They are to be verbally abused.
Writing to the exclusion of fat women is one thing and it’s something that MCU has done pretty consistently but it’s nothing new or unique to Marvel. However, when a dozen women I greatly respect tell me I have to watch this show and I’m going to get so much out of it, then the show goes out of its way to insult and exclude me, I’m not really sure how I feel about any of it other than upset. The fat woman in the first episode of Jessica Jones is nameless, and she is presented only to kill 20 seconds of screen time, to be snarked at. She exists to fill the writer’s expectations of fat people being lazy gluttons. Sadly, the writers may not even be aware that they’re thinking this, sending this message but that doesn’t excuse the scene or its implications. In the end, she only exists to reinforce fatphobic ideas and let fat people know that when they receive verbal abuse, they deserve it.
It’s difficult to give a show like Jessica Jones a pass on this when the show is so highly praised by my own community. If I dare to bring up these concerns, people often jump in to speak over me about how much the show meant to them personally rather than listen. This is extremely frustrating and makes me dislike the show even more. It makes the fandom seem ready to excuse the show‘s flaws and pretend the fatphobia isn’t happening. For a show about abuse, this is staggeringly ironic.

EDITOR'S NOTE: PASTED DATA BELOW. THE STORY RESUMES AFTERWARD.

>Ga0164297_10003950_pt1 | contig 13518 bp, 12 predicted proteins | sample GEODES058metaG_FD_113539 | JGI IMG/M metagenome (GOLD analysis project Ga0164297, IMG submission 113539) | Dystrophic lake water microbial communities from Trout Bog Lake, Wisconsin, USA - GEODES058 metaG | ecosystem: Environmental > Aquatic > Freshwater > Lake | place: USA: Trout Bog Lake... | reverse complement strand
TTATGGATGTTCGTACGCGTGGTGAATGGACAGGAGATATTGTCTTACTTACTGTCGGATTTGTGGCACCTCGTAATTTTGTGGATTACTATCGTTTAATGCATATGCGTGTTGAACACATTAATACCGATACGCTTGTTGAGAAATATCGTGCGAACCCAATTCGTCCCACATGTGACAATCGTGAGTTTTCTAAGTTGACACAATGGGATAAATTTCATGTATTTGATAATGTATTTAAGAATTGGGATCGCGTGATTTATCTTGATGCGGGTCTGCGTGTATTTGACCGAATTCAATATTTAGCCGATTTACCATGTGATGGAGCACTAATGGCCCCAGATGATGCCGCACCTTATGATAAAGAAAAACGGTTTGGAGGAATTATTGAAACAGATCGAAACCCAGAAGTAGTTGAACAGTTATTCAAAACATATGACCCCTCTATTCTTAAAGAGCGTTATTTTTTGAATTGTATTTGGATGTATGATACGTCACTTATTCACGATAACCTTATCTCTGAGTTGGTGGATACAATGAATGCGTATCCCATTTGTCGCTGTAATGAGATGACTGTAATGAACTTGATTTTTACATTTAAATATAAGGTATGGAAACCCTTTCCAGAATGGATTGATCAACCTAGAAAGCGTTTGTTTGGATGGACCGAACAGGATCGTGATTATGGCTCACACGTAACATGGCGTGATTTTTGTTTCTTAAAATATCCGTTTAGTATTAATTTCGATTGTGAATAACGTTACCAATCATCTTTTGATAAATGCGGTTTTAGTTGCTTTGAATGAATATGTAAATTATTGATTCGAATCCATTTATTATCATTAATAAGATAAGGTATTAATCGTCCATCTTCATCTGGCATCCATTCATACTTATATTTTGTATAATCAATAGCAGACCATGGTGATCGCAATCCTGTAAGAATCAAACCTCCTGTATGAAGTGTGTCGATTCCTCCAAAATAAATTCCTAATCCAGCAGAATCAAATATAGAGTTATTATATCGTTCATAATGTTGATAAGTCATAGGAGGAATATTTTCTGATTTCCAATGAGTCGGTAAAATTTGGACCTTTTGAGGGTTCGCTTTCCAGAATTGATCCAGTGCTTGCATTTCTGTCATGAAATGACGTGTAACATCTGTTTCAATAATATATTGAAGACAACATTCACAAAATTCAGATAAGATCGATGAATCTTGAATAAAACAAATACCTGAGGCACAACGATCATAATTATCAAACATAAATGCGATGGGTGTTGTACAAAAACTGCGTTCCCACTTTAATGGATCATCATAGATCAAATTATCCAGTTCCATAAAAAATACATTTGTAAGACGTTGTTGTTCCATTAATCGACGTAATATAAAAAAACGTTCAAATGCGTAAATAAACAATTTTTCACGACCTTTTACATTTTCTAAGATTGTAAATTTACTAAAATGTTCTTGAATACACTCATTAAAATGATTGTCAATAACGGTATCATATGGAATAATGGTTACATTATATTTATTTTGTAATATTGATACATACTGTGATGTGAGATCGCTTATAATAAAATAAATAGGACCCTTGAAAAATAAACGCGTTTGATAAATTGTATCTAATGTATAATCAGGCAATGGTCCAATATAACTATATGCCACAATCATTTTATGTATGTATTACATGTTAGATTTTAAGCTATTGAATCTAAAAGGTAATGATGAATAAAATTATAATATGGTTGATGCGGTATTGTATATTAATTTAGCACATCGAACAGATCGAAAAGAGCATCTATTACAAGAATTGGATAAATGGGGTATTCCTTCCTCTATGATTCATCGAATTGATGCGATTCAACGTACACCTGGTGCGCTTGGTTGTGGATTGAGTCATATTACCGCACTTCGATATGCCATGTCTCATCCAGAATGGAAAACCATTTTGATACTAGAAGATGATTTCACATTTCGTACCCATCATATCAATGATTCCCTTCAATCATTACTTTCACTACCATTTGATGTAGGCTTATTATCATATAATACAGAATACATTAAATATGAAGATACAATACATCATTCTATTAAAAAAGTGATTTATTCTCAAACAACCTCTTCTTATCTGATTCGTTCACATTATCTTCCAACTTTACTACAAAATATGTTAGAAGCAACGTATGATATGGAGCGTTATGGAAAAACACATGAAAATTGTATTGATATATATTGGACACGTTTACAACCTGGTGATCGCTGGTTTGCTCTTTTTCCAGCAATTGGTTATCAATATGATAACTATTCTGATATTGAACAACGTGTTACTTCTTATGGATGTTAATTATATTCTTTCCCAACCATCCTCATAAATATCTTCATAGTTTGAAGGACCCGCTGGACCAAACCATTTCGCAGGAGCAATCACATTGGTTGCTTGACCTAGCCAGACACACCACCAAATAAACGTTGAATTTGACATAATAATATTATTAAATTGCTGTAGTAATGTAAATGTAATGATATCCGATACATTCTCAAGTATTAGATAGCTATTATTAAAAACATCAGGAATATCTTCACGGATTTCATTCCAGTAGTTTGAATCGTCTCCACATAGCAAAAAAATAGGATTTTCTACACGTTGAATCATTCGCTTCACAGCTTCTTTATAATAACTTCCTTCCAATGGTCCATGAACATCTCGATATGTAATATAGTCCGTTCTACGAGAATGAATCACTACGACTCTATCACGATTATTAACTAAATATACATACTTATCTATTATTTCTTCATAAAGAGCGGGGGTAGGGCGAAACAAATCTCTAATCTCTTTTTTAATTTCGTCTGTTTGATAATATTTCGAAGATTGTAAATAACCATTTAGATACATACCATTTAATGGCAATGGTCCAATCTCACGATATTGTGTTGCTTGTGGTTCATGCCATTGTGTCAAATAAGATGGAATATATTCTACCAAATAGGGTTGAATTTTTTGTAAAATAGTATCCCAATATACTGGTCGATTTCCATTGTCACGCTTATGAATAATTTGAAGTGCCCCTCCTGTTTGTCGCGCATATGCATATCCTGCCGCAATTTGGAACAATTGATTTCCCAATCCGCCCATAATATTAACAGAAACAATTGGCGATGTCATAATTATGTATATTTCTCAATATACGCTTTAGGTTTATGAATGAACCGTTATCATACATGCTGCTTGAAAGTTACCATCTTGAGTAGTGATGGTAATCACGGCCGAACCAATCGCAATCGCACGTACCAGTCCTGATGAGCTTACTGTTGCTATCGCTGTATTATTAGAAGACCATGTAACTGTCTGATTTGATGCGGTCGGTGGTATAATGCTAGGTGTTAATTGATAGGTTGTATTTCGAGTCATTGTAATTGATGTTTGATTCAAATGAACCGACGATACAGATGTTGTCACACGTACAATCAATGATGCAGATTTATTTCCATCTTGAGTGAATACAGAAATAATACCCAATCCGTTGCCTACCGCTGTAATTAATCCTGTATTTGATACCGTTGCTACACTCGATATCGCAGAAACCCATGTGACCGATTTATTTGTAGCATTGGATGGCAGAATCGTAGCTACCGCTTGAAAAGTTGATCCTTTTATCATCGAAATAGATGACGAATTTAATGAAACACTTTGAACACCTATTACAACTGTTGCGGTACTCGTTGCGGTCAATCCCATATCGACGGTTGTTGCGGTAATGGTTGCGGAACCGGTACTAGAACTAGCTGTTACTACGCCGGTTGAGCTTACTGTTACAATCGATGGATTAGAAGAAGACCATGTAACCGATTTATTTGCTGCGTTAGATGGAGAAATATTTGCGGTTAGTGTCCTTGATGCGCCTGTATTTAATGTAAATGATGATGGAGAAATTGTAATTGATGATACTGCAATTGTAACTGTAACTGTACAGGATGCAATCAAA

When you argue with me that fat women, of course, wouldn’t show up in the support group, you’re saying fat people wouldn’t have anything Kilgrave might want. You’re ignoring that the show has a rule: No Fatties. When you tell me that that’s just Jessica’s snarky mean side, you’re ignoring that that scene has no real reason to exist outside of the writer’s fatphobia. When you argue with me that the show meant so much to you, you are speaking over my experience, ignoring it; you’re erasing it.
That’s cool, you’re allowed to do all those things but don’t dress it up and pretend you’re doing something else because I don’t have time for that.
Jessica Jones is fatphobic. And that makes it hard for me as a fat woman to enjoy the show. I’m not just excluded from it, I am actively verbally abused by it within the first ten minutes. Why on earth would I want to subject myself to that?
Fat women experience abuse all the time, actually. Many times, abusers target those who won’t be believed and with sentiments like the one Jessica shares in that scene we fat women are often disbelieved or treated like we deserved to be abused. A fat woman is an easy target because it is a simple thing to isolate her. Society has done half the work for you already.